Maybe I should just bite the bullet and buy a new cloth pad every month.
I spend a fortune on mice already.
Anything will wear down iron if it rubs it long enough.
 

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[...] But it still made me think that there was a small chance that cloth pads didn't get worn down - but, instead, were getting teflon residue and other forms of gunk (sweat, dirt etc) into the cloth material - thus losing glide.

Anyone here who is smart enough to understand what happens when cloth pads get 'worn out'? [...]
For me here, I'm convinced the cloth is never really wearing out. I think the cloth is just getting dirty from my hand's fat and old skin. After I wash my cloth pads, they go back to having the exact same glide in all areas of their surface, there's no "worn" area anywhere anymore.

The way I wash it is: I first put it face down into a water bath with detergent and let it soak for at least half an hour. Then I start washing it in that water by rubbing on the cloth with a sponge for a few minutes. Sometimes I have to repeat the whole procedure because the dirt was too deep inside the cloth. It's hard to see if the cloth is clean or not when the cloth is wet, so I sometimes only notice that it's still dirty after it has dried.

I only threw away old cloth pads because of other reasons, never because of the cloth getting worn out. I had an Allsop Raindrop XL that died when I tried putting it into the washing machine. The washing machine cleaned the cloth perfectly, but the cloth got separated from the rubber base and the mouse pad was completely destroyed. That Raindrop XL was perhaps eight years old at that time and its cloth looked like new after the washing machine had cleaned and murdered it.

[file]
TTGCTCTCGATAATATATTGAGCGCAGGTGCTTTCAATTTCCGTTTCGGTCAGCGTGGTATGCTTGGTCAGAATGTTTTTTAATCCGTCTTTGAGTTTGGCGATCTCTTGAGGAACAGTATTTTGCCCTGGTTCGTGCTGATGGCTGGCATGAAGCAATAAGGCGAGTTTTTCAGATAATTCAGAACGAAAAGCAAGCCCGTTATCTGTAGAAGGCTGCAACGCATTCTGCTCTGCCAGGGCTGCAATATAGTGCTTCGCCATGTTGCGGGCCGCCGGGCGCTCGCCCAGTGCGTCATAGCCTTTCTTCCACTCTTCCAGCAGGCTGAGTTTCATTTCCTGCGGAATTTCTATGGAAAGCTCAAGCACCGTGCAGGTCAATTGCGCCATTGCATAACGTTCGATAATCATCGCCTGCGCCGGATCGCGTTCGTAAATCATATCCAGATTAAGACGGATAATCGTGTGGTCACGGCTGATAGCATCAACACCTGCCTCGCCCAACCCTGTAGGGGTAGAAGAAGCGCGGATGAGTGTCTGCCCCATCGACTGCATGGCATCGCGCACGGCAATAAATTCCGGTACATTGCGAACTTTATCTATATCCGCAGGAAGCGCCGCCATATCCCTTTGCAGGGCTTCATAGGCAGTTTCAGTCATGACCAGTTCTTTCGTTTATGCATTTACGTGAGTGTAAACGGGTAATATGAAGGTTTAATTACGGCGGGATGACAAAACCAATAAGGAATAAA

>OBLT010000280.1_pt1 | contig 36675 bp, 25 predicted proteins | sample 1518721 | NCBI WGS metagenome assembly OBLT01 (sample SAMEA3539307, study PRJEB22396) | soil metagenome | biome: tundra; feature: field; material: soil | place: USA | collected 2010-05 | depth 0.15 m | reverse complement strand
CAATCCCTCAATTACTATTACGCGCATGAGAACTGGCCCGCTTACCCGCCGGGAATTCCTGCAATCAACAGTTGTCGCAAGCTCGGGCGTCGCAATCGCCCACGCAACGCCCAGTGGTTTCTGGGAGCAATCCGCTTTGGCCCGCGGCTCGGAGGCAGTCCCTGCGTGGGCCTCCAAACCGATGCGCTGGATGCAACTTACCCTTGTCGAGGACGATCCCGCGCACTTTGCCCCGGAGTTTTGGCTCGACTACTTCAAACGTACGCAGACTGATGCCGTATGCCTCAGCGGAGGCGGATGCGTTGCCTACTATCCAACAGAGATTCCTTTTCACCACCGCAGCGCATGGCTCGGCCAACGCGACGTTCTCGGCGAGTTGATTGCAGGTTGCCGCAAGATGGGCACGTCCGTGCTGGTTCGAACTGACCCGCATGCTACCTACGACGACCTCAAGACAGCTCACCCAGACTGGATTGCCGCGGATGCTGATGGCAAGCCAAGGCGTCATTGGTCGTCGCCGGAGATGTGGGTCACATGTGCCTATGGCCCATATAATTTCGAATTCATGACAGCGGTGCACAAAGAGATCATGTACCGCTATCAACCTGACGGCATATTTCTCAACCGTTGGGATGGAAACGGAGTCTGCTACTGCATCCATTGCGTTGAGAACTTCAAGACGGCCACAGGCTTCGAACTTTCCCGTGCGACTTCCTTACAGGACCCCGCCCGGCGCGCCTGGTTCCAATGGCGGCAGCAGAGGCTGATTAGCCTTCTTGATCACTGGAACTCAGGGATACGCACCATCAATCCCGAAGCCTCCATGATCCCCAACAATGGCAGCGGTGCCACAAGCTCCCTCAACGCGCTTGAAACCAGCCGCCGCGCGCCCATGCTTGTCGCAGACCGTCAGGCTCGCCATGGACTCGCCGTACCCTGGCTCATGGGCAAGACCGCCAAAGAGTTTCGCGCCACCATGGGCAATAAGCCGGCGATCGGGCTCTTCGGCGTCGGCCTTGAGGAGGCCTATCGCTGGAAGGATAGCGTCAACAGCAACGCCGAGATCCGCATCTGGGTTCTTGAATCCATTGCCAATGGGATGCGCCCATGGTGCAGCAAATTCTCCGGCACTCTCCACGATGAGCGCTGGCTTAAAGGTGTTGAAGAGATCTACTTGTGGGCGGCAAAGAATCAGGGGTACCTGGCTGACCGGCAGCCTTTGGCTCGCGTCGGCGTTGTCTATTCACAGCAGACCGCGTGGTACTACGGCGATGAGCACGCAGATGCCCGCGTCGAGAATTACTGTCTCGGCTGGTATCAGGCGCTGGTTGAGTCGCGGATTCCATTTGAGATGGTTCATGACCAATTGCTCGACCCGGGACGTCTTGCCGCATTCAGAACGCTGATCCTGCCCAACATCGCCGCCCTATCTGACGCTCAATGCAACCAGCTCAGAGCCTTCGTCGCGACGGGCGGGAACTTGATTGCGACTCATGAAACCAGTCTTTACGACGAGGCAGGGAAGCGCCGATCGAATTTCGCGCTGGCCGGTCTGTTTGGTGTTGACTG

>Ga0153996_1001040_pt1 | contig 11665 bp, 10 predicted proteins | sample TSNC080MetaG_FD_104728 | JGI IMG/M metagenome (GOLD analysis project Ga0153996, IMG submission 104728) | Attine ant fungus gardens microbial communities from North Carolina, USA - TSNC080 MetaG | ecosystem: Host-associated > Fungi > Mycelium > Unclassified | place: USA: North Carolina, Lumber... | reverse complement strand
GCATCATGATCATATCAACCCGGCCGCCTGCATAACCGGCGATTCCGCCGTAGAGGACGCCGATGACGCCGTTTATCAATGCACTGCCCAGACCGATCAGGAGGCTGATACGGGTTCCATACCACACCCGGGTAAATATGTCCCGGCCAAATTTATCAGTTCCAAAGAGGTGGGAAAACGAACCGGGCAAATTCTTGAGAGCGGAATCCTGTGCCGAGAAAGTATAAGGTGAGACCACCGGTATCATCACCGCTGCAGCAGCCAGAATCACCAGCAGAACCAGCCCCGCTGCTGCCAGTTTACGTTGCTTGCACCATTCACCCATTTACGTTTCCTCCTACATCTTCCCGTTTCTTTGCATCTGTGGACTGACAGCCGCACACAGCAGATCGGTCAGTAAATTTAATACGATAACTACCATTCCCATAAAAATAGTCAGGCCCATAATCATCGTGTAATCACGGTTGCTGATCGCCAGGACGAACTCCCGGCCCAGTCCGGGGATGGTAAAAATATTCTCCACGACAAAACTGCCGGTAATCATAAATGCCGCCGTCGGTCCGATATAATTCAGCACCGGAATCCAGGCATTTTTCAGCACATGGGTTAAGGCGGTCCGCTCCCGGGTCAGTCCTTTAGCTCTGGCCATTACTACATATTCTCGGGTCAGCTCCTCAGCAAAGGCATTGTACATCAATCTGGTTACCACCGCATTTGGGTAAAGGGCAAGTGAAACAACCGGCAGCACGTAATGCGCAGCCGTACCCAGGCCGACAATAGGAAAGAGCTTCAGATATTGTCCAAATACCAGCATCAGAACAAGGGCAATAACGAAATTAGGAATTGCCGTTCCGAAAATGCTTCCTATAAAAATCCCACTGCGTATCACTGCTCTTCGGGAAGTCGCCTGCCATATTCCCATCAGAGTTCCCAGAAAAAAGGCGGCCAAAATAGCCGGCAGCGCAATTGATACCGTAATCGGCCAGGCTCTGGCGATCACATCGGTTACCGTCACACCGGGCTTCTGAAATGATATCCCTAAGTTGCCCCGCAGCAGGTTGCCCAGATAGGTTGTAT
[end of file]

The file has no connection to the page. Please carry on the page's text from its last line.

I had to throw away QCK+ mouse pads because their rubber base got depressions in the areas where I was resting my hand and mouse on it. The mouse pad wasn't flat anymore. This problem took several years to develop. The cloth was still fine at that point.
 

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I've actually had great results with washing my DM1 pad with shampoo in the tub, then letting it dry on a flat surface with a towel under it. Feels like new after that. The only way I'd see it wear down is actual threads ripping or tearing somehow, but doing that by gliding a mouse with teflon feet over it should take ages. I have the same pad for almost 2(?) years now and after washing it's still like new.
Can't say the same for my coated cloth pads, those lose glide.
 

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I like having a slick mousing surface. I used a func for many years, but when it finally lost its consistency I found it difficult to find another hard plastic pad that was durable. So I switched to a perixx aluminium pad from amazon, and hyperglide or teflon tape for feet. The harder surface wears the feet down more, so you need to maintain your mouse more often. But the result is more slick mousing.
 

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I like having a slick mousing surface. I used a func for many years, but when it finally lost its consistency I found it difficult to find another hard plastic pad that was durable. So I switched to a perixx aluminium pad from amazon, and hyperglide or teflon tape for feet. The harder surface wears the feet down more, so you need to maintain your mouse more often. But the result is more slick mousing.